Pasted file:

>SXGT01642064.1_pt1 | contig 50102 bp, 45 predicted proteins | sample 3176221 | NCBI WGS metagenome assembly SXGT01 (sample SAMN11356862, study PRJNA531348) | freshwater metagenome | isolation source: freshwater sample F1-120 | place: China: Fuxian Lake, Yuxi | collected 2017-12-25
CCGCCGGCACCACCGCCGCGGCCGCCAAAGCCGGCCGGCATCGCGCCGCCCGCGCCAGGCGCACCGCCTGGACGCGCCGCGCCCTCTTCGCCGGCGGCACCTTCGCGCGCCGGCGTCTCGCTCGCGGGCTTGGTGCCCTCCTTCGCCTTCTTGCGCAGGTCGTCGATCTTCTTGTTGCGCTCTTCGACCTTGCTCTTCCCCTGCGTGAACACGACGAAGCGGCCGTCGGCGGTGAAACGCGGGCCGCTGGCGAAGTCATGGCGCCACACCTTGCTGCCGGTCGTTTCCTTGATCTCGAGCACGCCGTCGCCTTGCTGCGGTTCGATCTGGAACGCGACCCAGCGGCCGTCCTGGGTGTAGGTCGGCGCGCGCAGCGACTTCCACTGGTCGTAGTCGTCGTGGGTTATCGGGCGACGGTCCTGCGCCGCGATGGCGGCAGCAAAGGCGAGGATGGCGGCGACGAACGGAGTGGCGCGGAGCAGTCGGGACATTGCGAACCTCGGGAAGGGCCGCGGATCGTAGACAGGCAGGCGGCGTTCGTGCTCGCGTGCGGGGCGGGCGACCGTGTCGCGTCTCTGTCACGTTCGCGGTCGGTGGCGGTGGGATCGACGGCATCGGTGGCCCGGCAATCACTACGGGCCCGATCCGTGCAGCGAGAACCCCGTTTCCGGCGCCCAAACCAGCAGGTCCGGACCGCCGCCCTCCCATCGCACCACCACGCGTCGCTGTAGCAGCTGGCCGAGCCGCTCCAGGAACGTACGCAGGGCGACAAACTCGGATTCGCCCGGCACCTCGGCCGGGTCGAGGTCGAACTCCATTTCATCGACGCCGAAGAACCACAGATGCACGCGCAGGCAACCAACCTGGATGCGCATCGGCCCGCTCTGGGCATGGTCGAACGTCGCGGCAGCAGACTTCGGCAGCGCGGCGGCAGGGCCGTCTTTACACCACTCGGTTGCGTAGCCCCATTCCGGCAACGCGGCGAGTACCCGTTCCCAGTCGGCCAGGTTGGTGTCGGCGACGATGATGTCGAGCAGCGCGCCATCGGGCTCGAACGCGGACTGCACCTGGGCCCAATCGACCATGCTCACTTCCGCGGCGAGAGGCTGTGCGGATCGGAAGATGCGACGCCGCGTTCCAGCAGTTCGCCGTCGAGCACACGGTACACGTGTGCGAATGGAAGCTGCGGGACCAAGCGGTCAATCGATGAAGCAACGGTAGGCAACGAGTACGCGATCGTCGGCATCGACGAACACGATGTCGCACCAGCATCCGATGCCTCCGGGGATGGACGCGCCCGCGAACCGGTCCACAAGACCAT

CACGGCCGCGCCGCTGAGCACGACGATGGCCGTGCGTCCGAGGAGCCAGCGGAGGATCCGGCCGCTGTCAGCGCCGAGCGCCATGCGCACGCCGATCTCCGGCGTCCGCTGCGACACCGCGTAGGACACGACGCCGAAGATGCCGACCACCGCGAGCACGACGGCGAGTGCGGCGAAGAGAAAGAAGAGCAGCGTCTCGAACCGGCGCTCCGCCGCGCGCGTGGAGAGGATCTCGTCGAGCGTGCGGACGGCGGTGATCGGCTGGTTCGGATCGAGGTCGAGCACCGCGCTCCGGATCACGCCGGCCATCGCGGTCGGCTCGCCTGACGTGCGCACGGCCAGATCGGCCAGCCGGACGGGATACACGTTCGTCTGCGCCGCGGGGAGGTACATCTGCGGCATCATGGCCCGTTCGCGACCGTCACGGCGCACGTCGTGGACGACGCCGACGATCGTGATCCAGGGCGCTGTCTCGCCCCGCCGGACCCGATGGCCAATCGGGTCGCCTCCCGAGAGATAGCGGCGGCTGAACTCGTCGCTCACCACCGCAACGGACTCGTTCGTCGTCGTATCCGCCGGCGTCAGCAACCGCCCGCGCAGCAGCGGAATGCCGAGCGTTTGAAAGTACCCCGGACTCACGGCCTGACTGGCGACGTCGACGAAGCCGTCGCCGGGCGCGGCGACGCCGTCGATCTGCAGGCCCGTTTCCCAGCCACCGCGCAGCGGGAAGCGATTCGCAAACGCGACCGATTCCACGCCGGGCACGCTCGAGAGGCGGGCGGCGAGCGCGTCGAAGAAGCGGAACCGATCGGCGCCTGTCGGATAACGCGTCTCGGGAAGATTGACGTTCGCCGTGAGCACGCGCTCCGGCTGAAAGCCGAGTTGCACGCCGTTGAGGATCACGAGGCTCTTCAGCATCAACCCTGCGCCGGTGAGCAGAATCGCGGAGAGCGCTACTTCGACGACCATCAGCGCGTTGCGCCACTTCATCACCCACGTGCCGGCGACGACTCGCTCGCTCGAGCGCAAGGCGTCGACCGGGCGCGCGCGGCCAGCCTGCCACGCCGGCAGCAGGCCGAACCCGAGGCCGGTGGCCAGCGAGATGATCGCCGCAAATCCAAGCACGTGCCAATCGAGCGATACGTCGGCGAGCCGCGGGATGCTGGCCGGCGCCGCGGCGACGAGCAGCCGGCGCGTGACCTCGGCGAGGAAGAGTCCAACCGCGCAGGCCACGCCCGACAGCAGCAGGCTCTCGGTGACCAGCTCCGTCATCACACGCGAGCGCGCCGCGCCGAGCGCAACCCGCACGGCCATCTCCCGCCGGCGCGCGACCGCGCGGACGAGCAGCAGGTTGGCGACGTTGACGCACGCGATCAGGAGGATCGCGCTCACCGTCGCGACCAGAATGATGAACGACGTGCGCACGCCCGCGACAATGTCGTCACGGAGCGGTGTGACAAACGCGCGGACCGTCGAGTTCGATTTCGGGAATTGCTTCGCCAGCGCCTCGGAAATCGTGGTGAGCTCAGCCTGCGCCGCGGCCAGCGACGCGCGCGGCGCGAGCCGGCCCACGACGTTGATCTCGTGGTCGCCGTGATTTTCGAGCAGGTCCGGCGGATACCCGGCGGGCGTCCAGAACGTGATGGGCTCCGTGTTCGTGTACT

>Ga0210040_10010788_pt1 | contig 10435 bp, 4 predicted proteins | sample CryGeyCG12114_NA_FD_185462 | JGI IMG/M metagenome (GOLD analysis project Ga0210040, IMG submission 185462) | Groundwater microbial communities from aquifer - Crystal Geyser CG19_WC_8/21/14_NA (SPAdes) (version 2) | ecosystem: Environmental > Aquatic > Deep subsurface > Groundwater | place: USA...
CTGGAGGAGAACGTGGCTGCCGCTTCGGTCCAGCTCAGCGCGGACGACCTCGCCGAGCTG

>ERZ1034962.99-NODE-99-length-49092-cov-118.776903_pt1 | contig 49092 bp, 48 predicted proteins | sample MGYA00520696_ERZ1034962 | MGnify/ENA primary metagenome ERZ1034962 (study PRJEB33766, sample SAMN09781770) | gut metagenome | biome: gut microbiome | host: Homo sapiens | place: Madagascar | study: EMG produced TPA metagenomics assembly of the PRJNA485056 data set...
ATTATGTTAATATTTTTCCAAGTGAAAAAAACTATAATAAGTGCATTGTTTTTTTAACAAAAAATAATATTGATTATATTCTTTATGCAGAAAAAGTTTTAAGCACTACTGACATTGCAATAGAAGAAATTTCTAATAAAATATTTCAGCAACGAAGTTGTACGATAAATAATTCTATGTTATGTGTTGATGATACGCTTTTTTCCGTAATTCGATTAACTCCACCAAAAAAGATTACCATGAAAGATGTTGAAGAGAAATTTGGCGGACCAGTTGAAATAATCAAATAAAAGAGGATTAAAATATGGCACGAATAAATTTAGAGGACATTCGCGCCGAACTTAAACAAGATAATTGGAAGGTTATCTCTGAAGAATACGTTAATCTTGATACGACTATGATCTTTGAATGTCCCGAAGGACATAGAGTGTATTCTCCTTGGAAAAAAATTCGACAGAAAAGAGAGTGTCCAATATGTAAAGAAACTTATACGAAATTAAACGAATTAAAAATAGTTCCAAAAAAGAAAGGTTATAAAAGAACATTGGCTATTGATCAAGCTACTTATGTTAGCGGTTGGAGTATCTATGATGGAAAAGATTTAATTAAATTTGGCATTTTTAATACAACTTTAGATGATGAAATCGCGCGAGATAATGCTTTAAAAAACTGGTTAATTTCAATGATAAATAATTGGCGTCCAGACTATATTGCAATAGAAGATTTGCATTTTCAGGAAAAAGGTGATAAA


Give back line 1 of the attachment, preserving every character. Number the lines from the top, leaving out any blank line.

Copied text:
>SXGT01642064.1_pt1 | contig 50102 bp, 45 predicted proteins | sample 3176221 | NCBI WGS metagenome assembly SXGT01 (sample SAMN11356862, study PRJNA531348) | freshwater metagenome | isolation source: freshwater sample F1-120 | place: China: Fuxian Lake, Yuxi | collected 2017-12-25